5 If an Order is modified, LOP will review the order anew and, if LOP is triggered, such modification will not take effect and the original order will be rejected.

    6 A “Market Maker Peg Order” is an Order Type designed to allow a Market Maker to maintain a continuous two-sided quotation at a displayed price that is compliant with the quotation requirements for Market Makers set forth in Rule 4613(a)(2). The displayed price of the Market Maker Peg Order is set with reference to a “Reference Price” in order to keep the displayed price of the Market Maker Peg Order within a bounded price range. A Market Maker Peg Order may be entered through RASH or FIX only. A Market Maker Peg Order must be entered with a limit price beyond which the Order may not be priced. The Reference Price for a Market Maker Peg Order to buy (sell) is the then-current National Best Bid (National Best Offer), or if no such National Best Bid or National Best Offer, the most recent reported last-sale eligible trade from the responsible single plan processor for that day, or if none, the previous closing price of the security as adjusted to reflect any corporate actions (e.g., dividends or stock splits) in the security. See BX 4702(b)(7).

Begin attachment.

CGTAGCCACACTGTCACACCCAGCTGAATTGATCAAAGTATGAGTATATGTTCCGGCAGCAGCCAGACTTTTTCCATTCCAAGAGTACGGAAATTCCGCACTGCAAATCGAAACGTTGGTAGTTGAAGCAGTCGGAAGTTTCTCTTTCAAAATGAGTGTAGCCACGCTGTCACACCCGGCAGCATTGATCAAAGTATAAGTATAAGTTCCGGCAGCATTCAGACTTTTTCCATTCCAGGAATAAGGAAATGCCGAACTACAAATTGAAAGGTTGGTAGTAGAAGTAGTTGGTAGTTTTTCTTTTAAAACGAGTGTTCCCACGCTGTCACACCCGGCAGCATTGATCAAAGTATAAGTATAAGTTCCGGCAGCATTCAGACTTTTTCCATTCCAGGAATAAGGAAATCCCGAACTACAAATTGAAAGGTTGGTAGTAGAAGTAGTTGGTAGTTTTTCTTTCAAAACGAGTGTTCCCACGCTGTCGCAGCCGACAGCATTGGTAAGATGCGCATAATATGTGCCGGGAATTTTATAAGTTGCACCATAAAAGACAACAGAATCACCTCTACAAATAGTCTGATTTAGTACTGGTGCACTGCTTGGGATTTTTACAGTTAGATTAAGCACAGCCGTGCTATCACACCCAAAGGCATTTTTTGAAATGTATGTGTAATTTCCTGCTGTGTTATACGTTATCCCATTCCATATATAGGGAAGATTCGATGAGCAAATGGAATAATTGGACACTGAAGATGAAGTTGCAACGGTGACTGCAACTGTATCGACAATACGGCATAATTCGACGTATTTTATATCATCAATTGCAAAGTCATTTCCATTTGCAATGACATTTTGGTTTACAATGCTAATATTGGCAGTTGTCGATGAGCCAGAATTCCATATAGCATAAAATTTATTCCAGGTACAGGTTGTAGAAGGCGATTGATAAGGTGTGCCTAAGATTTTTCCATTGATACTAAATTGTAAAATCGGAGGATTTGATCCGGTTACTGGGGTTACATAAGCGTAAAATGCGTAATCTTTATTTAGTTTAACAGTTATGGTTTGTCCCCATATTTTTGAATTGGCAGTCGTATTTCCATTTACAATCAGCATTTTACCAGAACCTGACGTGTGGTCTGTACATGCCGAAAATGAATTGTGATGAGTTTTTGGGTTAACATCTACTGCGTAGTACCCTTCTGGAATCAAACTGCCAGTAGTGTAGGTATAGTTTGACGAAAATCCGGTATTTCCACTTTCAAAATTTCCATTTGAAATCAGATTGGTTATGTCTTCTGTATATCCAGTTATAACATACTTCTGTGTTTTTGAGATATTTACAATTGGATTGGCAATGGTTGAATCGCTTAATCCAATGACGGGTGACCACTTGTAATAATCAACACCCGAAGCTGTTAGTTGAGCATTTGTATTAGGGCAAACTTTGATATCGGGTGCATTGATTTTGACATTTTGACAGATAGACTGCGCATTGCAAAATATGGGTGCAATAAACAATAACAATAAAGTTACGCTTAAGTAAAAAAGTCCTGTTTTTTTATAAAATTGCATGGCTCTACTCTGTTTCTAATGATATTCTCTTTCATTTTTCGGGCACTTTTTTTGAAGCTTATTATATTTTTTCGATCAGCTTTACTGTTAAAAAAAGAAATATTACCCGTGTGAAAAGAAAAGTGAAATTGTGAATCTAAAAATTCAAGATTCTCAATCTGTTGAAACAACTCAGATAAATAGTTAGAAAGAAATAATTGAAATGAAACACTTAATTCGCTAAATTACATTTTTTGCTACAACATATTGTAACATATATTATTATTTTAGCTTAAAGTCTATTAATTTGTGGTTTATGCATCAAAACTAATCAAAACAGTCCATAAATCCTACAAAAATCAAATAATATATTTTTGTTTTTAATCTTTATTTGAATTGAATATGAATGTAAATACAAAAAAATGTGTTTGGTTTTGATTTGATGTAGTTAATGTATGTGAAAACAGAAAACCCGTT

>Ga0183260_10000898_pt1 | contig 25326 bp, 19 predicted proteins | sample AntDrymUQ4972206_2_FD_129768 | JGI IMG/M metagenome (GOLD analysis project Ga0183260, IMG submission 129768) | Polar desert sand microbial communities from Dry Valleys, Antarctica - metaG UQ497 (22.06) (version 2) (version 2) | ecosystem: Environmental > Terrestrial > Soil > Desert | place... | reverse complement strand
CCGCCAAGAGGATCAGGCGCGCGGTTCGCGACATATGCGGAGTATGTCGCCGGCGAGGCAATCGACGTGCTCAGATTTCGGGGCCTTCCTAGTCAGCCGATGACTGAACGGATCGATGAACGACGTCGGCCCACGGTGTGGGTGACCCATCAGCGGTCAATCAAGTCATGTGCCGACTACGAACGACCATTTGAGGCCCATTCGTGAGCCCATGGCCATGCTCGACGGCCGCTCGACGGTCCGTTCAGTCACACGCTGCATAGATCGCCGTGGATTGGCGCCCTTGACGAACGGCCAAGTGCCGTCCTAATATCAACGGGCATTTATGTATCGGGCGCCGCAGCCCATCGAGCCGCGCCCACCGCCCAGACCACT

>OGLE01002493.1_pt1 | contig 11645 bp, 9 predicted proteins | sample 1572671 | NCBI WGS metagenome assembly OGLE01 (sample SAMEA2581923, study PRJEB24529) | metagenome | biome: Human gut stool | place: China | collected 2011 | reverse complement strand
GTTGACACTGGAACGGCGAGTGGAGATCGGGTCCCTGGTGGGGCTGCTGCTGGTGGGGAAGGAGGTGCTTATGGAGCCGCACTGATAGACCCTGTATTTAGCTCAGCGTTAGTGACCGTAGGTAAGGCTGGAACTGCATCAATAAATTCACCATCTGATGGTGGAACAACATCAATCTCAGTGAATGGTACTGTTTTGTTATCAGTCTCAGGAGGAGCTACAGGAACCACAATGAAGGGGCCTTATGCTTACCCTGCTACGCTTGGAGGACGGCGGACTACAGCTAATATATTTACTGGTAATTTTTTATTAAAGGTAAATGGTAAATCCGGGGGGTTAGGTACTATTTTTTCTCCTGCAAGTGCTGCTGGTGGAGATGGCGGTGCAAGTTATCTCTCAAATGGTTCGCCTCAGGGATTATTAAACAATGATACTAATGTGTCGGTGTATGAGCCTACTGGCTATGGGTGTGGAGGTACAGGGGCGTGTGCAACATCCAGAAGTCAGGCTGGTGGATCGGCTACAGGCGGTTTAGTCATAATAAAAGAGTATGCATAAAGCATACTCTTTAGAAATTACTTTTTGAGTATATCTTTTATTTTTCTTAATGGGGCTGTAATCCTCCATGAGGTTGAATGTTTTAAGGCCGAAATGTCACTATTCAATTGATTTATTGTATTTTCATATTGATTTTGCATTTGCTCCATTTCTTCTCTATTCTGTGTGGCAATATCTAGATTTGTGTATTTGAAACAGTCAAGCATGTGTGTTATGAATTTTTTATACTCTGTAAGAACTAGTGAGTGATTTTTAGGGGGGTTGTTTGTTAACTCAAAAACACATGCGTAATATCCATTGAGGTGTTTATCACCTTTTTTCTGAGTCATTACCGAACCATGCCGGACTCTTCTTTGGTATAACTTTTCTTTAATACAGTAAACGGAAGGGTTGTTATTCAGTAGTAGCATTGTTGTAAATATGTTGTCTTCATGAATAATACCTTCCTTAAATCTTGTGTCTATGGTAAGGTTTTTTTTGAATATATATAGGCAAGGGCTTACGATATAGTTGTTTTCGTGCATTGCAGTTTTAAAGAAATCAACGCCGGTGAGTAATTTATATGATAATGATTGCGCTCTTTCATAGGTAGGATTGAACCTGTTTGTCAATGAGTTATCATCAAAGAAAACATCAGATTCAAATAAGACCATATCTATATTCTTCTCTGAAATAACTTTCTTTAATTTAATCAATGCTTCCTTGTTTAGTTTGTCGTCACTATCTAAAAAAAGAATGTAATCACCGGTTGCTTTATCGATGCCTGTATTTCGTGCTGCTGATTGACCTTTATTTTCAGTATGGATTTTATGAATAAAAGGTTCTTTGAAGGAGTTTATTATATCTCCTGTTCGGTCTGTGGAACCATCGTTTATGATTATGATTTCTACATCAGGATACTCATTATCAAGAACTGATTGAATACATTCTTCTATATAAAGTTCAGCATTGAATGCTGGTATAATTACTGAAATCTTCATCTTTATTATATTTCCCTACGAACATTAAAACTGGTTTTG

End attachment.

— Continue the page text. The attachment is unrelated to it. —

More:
7 An Intermarket Sweep or ISO Order, which is an Order that is immediately executable within BX against Orders against which they are marketable, is not subject to LOP. See BX Rule 6951(g).

    LOP would be operational each trading day. LOP would not be operational during trading halts and pauses. Also, LOP would not apply in the event that there is no established LOP Reference Price.8 The LOP Reference Price shall be the current National Best Bid or Best Offer (NBBO), the bid for sell orders and the offer for buy orders.